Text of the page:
Ten things most seniors wish that their caregivers knew
By Jonathan Acton - firstname.lastname@example.org
If you’ve spent time around seniors, you might have noticed some patterns in their basic needs. In some cases, caregivers are too close to their family members and they don’t know what to look for. And of course, caregivers tend to be younger than the seniors in their lives.
The challenge is that for most younger people, ageing feels foreign, which make sense. They haven’t aged yet, so how can they know what it’s like to be a senior? If you are a caregiver especially, though, you need to understand seniors. And while every person is different, here are 10 things most seniors wish their caregivers knew.
1. I need to be with people, even if I don’t talk. Human beings are naturally social. But that doesn’t mean they always want to be verbal. Throw in feeling tired or introverted, and you come up with a quiet person. But silence doesn’t necessarily mean the senior in your life doesn’t want company. So long as nothing is wrong, being less vocal often means they just don’t feel like talking.
2. I need you to know what I like. As we age, the things we used to enjoy may not be what we enjoy now. Food tastes different. Sensations feel different. Activities that used to be easy are now more difficult and might feel like work instead of play. While it’s okay to remind the senior in your life of things they used to enjoy, don’t push it. Pay attention to what they like right now and give them the opportunity to experience it.
3. I need help keeping my balance. As we age, we tend to lose our balance more easily. There are many reasons for this. Muscle mass changes, weight changes, equilibrium changes…these all affect balance in seniors. Keep an eye on the senior in your life. Help them get to their walker if they use one. Lend an extra hand to help them feel more secure.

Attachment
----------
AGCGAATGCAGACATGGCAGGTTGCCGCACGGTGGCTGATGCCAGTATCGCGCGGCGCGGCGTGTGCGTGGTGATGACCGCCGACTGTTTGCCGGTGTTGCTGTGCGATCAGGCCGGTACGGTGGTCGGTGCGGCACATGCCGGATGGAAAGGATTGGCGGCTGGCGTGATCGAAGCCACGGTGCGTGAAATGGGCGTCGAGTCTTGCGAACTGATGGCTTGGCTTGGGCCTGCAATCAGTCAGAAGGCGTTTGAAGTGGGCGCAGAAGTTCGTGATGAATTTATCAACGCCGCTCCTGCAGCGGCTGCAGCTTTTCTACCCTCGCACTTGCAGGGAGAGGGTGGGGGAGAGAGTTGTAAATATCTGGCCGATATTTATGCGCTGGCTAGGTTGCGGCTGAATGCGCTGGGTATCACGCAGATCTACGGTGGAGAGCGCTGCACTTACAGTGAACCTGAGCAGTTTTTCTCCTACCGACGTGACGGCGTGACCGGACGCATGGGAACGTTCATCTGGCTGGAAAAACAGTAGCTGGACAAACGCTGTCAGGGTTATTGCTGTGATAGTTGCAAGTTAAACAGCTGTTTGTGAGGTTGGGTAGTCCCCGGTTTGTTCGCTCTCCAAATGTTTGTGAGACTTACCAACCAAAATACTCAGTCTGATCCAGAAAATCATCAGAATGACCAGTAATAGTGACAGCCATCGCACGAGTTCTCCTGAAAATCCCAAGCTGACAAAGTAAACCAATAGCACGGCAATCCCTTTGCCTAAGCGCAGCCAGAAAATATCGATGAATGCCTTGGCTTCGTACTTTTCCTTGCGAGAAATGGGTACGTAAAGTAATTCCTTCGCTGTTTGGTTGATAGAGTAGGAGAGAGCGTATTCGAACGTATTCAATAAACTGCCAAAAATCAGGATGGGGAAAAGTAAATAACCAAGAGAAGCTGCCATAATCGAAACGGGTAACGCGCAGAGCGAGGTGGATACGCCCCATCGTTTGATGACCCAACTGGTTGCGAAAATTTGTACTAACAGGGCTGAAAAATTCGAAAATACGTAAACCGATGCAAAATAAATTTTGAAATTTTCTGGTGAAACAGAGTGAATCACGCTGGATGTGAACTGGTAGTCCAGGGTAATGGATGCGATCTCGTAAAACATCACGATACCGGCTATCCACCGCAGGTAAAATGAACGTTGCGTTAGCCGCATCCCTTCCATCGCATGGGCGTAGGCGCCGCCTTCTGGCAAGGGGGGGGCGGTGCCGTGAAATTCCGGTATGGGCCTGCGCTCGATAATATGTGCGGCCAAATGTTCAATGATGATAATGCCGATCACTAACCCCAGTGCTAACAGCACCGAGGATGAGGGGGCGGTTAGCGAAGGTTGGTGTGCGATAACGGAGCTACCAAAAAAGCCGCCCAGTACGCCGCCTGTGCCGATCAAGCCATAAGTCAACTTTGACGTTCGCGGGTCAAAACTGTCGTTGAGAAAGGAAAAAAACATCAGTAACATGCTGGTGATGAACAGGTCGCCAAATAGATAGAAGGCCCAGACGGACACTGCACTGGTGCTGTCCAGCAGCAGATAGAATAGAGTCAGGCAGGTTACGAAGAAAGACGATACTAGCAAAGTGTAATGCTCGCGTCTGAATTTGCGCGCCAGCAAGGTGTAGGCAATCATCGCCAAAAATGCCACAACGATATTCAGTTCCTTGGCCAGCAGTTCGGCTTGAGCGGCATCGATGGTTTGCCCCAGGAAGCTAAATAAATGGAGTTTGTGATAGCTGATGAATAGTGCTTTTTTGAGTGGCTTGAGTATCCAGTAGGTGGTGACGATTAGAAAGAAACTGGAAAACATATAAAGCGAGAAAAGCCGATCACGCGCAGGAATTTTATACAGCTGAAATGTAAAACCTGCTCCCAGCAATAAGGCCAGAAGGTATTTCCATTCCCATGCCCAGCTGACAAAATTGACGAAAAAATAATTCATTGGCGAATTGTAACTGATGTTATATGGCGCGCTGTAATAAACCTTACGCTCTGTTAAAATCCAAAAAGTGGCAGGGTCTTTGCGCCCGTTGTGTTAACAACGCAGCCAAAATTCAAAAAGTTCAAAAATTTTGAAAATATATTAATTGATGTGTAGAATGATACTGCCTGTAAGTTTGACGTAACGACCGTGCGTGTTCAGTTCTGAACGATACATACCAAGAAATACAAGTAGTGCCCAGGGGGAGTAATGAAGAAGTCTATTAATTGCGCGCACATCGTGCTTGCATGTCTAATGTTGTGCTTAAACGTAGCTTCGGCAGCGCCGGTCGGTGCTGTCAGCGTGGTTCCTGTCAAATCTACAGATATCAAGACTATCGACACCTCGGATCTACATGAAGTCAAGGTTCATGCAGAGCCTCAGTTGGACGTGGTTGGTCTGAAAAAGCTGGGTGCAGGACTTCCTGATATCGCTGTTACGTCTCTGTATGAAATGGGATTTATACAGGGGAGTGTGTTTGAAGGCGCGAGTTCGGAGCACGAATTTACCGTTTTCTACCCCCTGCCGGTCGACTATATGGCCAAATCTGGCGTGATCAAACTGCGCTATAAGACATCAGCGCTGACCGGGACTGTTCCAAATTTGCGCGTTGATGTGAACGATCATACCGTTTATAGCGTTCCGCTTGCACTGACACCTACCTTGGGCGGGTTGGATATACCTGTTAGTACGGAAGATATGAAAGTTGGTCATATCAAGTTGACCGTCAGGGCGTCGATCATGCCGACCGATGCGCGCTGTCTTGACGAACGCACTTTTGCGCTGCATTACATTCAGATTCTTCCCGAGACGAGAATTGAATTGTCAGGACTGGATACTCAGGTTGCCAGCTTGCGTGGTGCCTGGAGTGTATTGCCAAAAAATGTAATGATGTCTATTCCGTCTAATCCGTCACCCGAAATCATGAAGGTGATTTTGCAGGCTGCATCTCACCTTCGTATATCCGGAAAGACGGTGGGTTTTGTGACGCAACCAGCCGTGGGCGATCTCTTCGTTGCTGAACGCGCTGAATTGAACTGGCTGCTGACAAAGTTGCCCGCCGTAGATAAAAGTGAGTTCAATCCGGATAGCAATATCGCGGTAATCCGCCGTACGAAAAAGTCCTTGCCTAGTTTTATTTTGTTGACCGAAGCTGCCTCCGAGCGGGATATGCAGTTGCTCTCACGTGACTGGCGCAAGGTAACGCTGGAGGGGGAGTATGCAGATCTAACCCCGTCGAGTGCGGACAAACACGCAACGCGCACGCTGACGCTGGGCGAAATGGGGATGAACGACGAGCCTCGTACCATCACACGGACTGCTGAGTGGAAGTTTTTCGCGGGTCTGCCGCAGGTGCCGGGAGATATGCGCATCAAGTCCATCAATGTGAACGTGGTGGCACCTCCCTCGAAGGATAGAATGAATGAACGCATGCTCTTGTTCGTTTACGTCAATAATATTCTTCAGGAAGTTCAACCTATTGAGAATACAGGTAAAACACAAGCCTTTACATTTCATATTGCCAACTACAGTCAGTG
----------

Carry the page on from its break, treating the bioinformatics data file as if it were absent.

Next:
4. I need you to go to the doctor’s office with me. If you’ve ever been confused by medical lingo, you can imagine what it might be like for a senior. Technology, terminology and procedures have changed, and it’s hard to keep up with those changes. Sometimes it can be difficult just getting through the office door, especially with medical or adaptive equipment and/or mobility challenges. You can help by accompanying the senior in your life to the doctor’s office. Be prepared to take notes, explain what is being said and lend a steadying hand.
5. I need you to remind me to do certain things. This goes for seniors with and without dementia or Alzheimer’s. Seniors might need any number of reminders. From taking medicine to turning off the stove, the details in life can get overwhelming. If you see the senior in your life forgetting something, offer a gentle, kind reminder – never a reprimand.
6. I need you to be patient. Seniors have lived longer lives. Their brains are filled with more details and experiences. Their bodies and their minds might move more slowly than we’re accustomed to, especially if we knew them earlier on in life. Expect that things will take more time. If you are on a schedule, leave enough time to account for their needs.
7. I need you to treat me like an adult. The idea that you become a parent to your parent is somewhat of a myth. While it might feel that way sometimes, seniors are not children. They are older adults. They want respect, and they want to be as independent as possible. Being spoken to like they are children encourages dependence and is belittling, even if the speaker doesn’t mean it.
8. I need you to understand my fears. Between physical and psychological changes, as well as rapid changes in society and environments, the world can be a pretty scary place for many seniors. Fear of falling, fear of becoming a victim, fear of losing independence, fear of loneliness – all of these are common fears seniors experience. Help them understand the world around them and remind them of the support they have so they can feel more comfortable.
9. I need you to understand why I get agitated. Whether it’s an uncomfortable sensation, fatigue, frustration with limitations or just pure aggravation, seniors can sometimes lose patience and lash out. Dementia and Alzheimer’s, along with personality traits, can add to that mix. Learn the warning signs. And if you need help understanding how to work with agitation, reach out to a professional.
10. I need you to accept who I am. Caregivers have a tendency to want to fix things. But seniors don’t need to be fixed. They aren’t broken. They have lived a lifetime to become the person they are right now. They are who they are, and who they are is something special. Treat them that way.
Home Instead Senior Care, Marlinstown Office Park, Mullingar - 044 9385260; www.homeinstead.ie